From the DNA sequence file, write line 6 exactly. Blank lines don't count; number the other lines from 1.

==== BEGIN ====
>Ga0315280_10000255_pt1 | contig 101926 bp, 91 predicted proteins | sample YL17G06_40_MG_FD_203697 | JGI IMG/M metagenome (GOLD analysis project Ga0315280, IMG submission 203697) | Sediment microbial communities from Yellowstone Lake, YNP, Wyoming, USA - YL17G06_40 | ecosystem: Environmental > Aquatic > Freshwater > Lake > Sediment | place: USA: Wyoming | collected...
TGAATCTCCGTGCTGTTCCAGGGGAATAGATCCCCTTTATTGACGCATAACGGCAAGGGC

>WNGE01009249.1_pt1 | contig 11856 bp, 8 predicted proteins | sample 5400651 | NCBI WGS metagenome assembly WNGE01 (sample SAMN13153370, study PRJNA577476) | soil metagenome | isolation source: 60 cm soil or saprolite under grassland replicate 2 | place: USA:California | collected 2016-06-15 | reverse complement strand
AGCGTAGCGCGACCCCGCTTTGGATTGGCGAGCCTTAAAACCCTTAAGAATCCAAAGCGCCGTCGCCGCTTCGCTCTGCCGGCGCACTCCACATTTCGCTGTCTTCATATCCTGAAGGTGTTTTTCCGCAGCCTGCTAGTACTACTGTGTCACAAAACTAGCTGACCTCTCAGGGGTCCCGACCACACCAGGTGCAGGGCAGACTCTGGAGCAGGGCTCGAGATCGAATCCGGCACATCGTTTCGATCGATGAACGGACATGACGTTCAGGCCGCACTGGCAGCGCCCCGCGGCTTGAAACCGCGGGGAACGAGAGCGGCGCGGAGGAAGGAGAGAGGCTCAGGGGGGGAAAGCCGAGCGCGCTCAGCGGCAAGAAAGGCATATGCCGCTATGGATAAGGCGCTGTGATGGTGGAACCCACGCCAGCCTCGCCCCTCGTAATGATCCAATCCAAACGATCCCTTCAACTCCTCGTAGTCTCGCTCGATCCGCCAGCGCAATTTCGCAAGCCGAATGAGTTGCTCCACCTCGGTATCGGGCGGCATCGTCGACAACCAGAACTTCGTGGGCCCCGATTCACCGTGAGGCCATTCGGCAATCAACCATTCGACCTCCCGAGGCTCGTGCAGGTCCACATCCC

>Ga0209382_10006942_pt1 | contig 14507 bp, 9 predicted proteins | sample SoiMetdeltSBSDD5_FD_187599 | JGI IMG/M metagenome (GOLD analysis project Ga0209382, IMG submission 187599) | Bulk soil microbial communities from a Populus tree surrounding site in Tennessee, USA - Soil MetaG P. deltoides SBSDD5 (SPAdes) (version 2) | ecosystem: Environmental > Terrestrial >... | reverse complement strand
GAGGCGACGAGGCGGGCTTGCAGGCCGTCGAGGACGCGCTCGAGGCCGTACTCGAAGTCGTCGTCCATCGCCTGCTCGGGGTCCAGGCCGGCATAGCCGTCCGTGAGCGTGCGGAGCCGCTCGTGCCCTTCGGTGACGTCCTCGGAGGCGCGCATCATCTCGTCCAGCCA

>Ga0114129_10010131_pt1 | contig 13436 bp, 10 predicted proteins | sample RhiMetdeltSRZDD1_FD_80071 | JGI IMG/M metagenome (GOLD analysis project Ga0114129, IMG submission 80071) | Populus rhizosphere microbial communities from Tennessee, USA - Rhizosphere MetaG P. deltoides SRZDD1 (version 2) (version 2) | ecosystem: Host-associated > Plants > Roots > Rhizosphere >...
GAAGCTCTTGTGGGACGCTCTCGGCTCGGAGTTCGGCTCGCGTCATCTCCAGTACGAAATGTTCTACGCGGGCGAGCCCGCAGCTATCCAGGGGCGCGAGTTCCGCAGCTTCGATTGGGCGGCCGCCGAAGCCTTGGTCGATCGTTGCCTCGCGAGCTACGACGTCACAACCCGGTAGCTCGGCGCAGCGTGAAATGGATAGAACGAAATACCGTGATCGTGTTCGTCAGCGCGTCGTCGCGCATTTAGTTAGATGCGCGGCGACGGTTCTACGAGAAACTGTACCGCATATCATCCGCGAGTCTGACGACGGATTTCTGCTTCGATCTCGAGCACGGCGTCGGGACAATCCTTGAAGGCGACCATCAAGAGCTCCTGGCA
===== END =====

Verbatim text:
GAGGCGACGAGGCGGGCTTGCAGGCCGTCGAGGACGCGCTCGAGGCCGTACTCGAAGTCGTCGTCCATCGCCTGCTCGGGGTCCAGGCCGGCATAGCCGTCCGTGAGCGTGCGGAGCCGCTCGTGCCCTTCGGTGACGTCCTCGGAGGCGCGCATCATCTCGTCCAGCCA